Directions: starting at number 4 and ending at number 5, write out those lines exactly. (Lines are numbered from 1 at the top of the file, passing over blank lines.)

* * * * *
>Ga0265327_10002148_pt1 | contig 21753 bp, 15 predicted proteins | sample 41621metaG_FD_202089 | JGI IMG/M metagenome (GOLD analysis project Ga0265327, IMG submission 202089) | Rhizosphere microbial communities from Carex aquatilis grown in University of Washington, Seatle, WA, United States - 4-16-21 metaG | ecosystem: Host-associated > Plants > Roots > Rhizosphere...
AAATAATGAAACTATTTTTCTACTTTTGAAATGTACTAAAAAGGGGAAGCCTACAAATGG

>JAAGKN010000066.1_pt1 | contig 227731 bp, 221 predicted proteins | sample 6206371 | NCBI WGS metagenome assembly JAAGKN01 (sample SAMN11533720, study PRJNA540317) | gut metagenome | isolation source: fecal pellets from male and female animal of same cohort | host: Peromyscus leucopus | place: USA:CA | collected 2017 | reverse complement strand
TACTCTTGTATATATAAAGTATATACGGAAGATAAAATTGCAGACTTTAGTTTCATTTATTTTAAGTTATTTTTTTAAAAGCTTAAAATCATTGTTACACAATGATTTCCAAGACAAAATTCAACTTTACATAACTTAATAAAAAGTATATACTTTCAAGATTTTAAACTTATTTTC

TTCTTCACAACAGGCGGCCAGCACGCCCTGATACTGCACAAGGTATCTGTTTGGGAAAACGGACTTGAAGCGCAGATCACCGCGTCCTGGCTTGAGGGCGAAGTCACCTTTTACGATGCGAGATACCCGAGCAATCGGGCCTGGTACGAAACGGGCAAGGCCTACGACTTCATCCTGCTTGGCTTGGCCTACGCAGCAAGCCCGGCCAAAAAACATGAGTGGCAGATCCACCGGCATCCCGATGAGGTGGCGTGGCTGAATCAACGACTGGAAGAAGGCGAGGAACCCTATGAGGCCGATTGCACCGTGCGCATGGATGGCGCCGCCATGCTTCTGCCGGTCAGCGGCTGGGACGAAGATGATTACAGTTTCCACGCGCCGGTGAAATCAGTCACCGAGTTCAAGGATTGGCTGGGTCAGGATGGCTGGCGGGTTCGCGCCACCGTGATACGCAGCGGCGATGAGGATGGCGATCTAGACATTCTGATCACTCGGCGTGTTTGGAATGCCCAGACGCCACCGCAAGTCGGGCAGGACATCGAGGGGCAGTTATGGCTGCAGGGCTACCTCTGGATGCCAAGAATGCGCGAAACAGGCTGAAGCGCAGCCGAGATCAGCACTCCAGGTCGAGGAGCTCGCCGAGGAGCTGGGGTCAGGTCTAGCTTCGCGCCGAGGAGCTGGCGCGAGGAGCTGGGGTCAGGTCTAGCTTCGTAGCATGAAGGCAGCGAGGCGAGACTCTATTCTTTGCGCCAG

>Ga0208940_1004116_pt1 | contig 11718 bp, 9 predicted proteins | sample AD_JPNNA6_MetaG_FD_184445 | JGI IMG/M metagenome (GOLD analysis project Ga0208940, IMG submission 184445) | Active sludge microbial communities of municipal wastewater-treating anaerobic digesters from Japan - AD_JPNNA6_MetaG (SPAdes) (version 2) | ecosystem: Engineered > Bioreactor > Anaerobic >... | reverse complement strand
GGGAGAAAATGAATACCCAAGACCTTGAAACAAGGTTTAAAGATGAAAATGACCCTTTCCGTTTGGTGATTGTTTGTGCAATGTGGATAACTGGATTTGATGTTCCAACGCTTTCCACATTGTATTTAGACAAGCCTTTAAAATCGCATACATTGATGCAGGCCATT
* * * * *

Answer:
TACTCTTGTATATATAAAGTATATACGGAAGATAAAATTGCAGACTTTAGTTTCATTTATTTTAAGTTATTTTTTTAAAAGCTTAAAATCATTGTTACACAATGATTTCCAAGACAAAATTCAACTTTACATAACTTAATAAAAAGTATATACTTTCAAGATTTTAAACTTATTTTC

TTCTTCACAACAGGCGGCCAGCACGCCCTGATACTGCACAAGGTATCTGTTTGGGAAAACGGACTTGAAGCGCAGATCACCGCGTCCTGGCTTGAGGGCGAAGTCACCTTTTACGATGCGAGATACCCGAGCAATCGGGCCTGGTACGAAACGGGCAAGGCCTACGACTTCATCCTGCTTGGCTTGGCCTACGCAGCAAGCCCGGCCAAAAAACATGAGTGGCAGATCCACCGGCATCCCGATGAGGTGGCGTGGCTGAATCAACGACTGGAAGAAGGCGAGGAACCCTATGAGGCCGATTGCACCGTGCGCATGGATGGCGCCGCCATGCTTCTGCCGGTCAGCGGCTGGGACGAAGATGATTACAGTTTCCACGCGCCGGTGAAATCAGTCACCGAGTTCAAGGATTGGCTGGGTCAGGATGGCTGGCGGGTTCGCGCCACCGTGATACGCAGCGGCGATGAGGATGGCGATCTAGACATTCTGATCACTCGGCGTGTTTGGAATGCCCAGACGCCACCGCAAGTCGGGCAGGACATCGAGGGGCAGTTATGGCTGCAGGGCTACCTCTGGATGCCAAGAATGCGCGAAACAGGCTGAAGCGCAGCCGAGATCAGCACTCCAGGTCGAGGAGCTCGCCGAGGAGCTGGGGTCAGGTCTAGCTTCGCGCCGAGGAGCTGGCGCGAGGAGCTGGGGTCAGGTCTAGCTTCGTAGCATGAAGGCAGCGAGGCGAGACTCTATTCTTTGCGCCAG